Girl with Picnic Basket Going Swimming by Norman Rockwell
June 15, 1929 Issue of The Saturday Evening Post
Girl with Picnic Basket Going Swimming, a Norman Rockwell painting, appeared on the cover of The Saturday Evening Post published June 15, 1929. This is another timeless favorite of Rockwell collectors, a classic for the ages.
An alternate title for this illustration is No Swimming.
This painting was Rockwell's sixth cover for The Post in 1929. In 1929, there were eleven Norman Rockwell Saturday Evening Post covers published.
This was also Rockwell's 117th cover illustration out of 322 Rockwell painted for the Post. Rockwell's career with the Post spanned 47 years, from his first cover illustration, Boy With Baby Carriage in 1916 to his last, Portrait of John F. Kennedy, in 1963.
The original oil on canvas painting is part of the collection of the Norman Rockwell Museum of Stockbridge Massachusetts. It was a gift from Jeanie Kull Low and John T.C. Low to the museum. Read more about it here.
Jeanie Kull Low was the model for the painting.
This painting also appears in four Rockwell commentary books. It appears:
I have seen pristine original copies of this magazine cover sell for well over one hundred dollars on eBay. And to think it only cost five cents originally! And it was mint condition then, too.
Girl with Picnic Basket Going Swimming
Giclee Prints on Archival Paper:
This classic Norman Rockwell painting shows a young girl averting her eyes as she walks past the old swimming hole.
This painting is a continuation of the narrative that began with the first No Swimming painting from the June 4, 1921 Saturday Evening Post. Or maybe it is a prologue to that painting.
One can almost see the boys brazenly waving at her from the swimming hole as she walks past.
Maybe it is her father or grandfather that owns the pond that the boys are swimming in. Maybe she will get them in trouble by telling on them.
The details of the painting are just as fascinating as the story could be.
We cannot see what she carries in the picnic basket, but we can safely assume that she brought her lunch. Perhaps she was hoping for a quiet lunch by the pond.
That plan was dashed when she rounded the corner and saw the "No Swimming" sign. We and she can see two straw hats on the sign and one at its foot. We can see a pair of dungarees with a slingshot hanging out of the back pocket. We also see a pair of shirts hanging on the sign.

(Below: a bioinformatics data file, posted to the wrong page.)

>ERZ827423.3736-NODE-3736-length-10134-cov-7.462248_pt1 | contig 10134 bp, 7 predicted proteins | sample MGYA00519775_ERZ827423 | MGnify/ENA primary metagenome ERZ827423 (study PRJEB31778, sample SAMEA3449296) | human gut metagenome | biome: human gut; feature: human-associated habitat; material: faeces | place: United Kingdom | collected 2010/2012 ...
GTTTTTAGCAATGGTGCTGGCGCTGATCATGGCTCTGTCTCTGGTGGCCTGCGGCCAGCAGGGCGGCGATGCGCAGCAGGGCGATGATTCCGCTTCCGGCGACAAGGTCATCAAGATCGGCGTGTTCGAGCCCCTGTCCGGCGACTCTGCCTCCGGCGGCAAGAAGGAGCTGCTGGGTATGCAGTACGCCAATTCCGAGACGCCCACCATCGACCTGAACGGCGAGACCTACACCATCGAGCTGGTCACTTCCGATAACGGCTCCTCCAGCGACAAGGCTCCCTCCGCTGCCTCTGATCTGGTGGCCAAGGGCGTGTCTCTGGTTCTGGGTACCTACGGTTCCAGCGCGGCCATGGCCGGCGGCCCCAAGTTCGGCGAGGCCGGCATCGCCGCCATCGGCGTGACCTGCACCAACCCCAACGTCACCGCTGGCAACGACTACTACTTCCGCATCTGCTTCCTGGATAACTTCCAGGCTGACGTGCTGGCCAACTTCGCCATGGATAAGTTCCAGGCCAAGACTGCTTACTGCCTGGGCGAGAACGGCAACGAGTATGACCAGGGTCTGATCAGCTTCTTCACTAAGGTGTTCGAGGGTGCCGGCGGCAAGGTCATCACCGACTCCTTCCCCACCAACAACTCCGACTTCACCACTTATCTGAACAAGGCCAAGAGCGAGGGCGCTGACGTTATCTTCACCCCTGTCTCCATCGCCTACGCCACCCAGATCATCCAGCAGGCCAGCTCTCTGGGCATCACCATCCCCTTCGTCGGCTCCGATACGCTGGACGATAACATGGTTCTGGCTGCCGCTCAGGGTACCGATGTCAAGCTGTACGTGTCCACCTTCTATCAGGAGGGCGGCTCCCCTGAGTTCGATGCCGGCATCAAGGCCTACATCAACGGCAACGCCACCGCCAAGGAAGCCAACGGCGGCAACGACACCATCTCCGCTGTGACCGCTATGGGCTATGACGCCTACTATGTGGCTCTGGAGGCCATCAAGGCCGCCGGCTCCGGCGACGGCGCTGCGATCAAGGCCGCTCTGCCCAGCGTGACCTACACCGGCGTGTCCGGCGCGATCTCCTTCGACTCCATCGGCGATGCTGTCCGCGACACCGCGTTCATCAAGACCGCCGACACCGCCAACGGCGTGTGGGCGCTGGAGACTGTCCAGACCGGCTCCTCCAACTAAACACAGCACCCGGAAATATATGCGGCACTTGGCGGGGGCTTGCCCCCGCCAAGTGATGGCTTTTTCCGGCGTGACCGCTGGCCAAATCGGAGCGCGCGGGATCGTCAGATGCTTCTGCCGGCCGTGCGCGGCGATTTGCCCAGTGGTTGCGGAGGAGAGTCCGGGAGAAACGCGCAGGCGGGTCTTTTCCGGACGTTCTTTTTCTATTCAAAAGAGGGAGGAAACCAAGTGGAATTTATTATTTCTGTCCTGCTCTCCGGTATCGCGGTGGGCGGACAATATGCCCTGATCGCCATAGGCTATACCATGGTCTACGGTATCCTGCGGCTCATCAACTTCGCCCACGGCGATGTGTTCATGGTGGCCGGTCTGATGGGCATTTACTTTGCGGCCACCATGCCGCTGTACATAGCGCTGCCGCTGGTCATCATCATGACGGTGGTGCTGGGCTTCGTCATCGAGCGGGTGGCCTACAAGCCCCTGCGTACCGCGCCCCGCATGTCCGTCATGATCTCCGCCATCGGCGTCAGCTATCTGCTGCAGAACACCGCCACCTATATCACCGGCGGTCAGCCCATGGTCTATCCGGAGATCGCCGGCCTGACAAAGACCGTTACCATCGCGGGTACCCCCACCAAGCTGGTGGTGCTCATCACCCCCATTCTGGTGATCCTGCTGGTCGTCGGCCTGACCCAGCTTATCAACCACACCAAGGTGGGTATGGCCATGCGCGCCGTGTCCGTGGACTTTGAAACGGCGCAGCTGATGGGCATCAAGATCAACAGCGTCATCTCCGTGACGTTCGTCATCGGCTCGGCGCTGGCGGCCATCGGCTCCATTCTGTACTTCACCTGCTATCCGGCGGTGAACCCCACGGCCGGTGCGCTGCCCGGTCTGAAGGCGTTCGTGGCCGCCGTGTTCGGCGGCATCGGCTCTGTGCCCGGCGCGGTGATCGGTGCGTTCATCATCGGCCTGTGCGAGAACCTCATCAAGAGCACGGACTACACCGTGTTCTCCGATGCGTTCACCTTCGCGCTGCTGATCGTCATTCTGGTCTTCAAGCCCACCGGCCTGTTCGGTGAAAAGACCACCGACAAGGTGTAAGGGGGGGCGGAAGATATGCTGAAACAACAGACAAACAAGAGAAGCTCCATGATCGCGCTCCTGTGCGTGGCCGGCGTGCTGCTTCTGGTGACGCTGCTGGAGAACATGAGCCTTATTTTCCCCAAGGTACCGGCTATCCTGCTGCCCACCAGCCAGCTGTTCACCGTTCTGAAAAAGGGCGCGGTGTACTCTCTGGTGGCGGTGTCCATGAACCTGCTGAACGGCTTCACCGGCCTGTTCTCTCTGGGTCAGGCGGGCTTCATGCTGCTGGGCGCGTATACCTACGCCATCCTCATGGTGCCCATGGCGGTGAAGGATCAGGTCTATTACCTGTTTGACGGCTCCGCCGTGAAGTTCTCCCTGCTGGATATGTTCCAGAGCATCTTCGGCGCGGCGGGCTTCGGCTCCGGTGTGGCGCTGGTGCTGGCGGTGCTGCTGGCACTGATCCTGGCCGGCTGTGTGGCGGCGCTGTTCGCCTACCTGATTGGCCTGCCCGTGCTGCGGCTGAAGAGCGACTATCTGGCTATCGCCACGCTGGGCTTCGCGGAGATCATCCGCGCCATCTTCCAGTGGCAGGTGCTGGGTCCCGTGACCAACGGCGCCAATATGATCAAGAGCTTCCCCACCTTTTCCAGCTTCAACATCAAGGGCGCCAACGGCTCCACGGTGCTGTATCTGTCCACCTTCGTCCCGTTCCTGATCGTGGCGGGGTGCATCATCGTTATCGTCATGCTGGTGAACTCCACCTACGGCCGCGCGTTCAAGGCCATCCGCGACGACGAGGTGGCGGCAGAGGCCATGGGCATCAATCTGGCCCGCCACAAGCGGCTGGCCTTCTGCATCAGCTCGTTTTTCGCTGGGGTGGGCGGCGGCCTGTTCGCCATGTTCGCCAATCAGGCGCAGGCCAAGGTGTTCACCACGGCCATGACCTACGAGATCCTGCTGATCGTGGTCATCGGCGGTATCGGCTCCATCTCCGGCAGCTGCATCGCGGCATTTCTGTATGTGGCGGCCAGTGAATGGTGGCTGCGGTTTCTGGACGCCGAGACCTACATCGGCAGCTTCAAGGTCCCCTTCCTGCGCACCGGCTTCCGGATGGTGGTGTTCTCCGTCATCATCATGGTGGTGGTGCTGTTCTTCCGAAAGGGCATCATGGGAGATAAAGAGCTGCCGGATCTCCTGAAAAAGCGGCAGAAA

Are those boys wearing any clothes at all?
Girl with Picnic Basket Going Swimming was only one of 322 Norman Rockwell Saturday Evening Post covers; Here is the list of Norman Rockwell Saturday Evening Post cover illustrations.
Here is the complete list of all Norman Rockwell magazine covers.
So the girl will just have to go somewhere else for her picnic lunch. Maybe she will just go back home... where her father will ask why she is not enjoying the pond.
Uh-oh. Then the cat will be out of the bag. Father will quickly run those boys off.
That sounds like a plan.
(Image Only) Copyright © 1929 Saturday Evening Post & Curtis Publishing Company
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Norman Rockwell Quotes:
I'll never have enough time to paint all the pictures I'd like to.
No man with a conscience can just bat out illustrations. He's got to put all his talent and feeling into them!
Some people have been kind enough to call me a fine artist. I've always called myself an illustrator. I'm not sure what the difference is. All I know is that whatever type of work I do, I try to give it my very best. Art has been my life.
Right from the beginning, I always strived to capture everything I saw as completely as possible.
The secret to so many artists living so long is that every painting is a new adventure. So, you see, they're always looking ahead to something new and exciting. The secret is not to look back.
I can take a lot of pats on the back. I love it when I get admiring letters from people. And, of course, I'd love it if the critics would notice me, too.
You must first spend some time getting your model to relax. Then you'll get a natural expression.
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